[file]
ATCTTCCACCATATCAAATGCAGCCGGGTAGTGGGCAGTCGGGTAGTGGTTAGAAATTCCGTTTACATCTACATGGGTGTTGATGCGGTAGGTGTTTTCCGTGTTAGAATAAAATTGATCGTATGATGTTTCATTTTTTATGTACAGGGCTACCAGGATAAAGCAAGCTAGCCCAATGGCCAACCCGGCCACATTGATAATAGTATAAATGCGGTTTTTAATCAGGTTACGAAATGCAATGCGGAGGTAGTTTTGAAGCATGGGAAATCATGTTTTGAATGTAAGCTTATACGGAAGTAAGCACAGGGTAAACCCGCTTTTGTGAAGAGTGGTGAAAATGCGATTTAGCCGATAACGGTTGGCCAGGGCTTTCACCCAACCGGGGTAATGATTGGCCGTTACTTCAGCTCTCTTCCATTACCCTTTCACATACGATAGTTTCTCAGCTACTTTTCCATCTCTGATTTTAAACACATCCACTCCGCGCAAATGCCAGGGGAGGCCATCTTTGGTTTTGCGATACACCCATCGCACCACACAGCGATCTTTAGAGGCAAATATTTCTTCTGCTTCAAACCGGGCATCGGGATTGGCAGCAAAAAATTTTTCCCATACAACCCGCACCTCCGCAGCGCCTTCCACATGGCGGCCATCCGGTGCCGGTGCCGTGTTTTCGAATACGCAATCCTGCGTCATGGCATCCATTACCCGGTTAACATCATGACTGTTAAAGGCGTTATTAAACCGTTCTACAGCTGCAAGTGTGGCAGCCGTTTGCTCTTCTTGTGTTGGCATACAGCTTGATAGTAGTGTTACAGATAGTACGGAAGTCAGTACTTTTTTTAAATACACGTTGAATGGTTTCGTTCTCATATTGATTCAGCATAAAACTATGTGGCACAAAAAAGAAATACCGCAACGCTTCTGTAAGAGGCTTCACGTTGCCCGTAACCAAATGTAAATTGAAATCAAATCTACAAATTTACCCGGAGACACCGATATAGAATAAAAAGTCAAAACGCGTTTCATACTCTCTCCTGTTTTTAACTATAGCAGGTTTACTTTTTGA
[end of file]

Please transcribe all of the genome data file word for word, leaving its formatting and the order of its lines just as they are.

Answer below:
ATCTTCCACCATATCAAATGCAGCCGGGTAGTGGGCAGTCGGGTAGTGGTTAGAAATTCCGTTTACATCTACATGGGTGTTGATGCGGTAGGTGTTTTCCGTGTTAGAATAAAATTGATCGTATGATGTTTCATTTTTTATGTACAGGGCTACCAGGATAAAGCAAGCTAGCCCAATGGCCAACCCGGCCACATTGATAATAGTATAAATGCGGTTTTTAATCAGGTTACGAAATGCAATGCGGAGGTAGTTTTGAAGCATGGGAAATCATGTTTTGAATGTAAGCTTATACGGAAGTAAGCACAGGGTAAACCCGCTTTTGTGAAGAGTGGTGAAAATGCGATTTAGCCGATAACGGTTGGCCAGGGCTTTCACCCAACCGGGGTAATGATTGGCCGTTACTTCAGCTCTCTTCCATTACCCTTTCACATACGATAGTTTCTCAGCTACTTTTCCATCTCTGATTTTAAACACATCCACTCCGCGCAAATGCCAGGGGAGGCCATCTTTGGTTTTGCGATACACCCATCGCACCACACAGCGATCTTTAGAGGCAAATATTTCTTCTGCTTCAAACCGGGCATCGGGATTGGCAGCAAAAAATTTTTCCCATACAACCCGCACCTCCGCAGCGCCTTCCACATGGCGGCCATCCGGTGCCGGTGCCGTGTTTTCGAATACGCAATCCTGCGTCATGGCATCCATTACCCGGTTAACATCATGACTGTTAAAGGCGTTATTAAACCGTTCTACAGCTGCAAGTGTGGCAGCCGTTTGCTCTTCTTGTGTTGGCATACAGCTTGATAGTAGTGTTACAGATAGTACGGAAGTCAGTACTTTTTTTAAATACACGTTGAATGGTTTCGTTCTCATATTGATTCAGCATAAAACTATGTGGCACAAAAAAGAAATACCGCAACGCTTCTGTAAGAGGCTTCACGTTGCCCGTAACCAAATGTAAATTGAAATCAAATCTACAAATTTACCCGGAGACACCGATATAGAATAAAAAGTCAAAACGCGTTTCATACTCTCTCCTGTTTTTAACTATAGCAGGTTTACTTTTTGA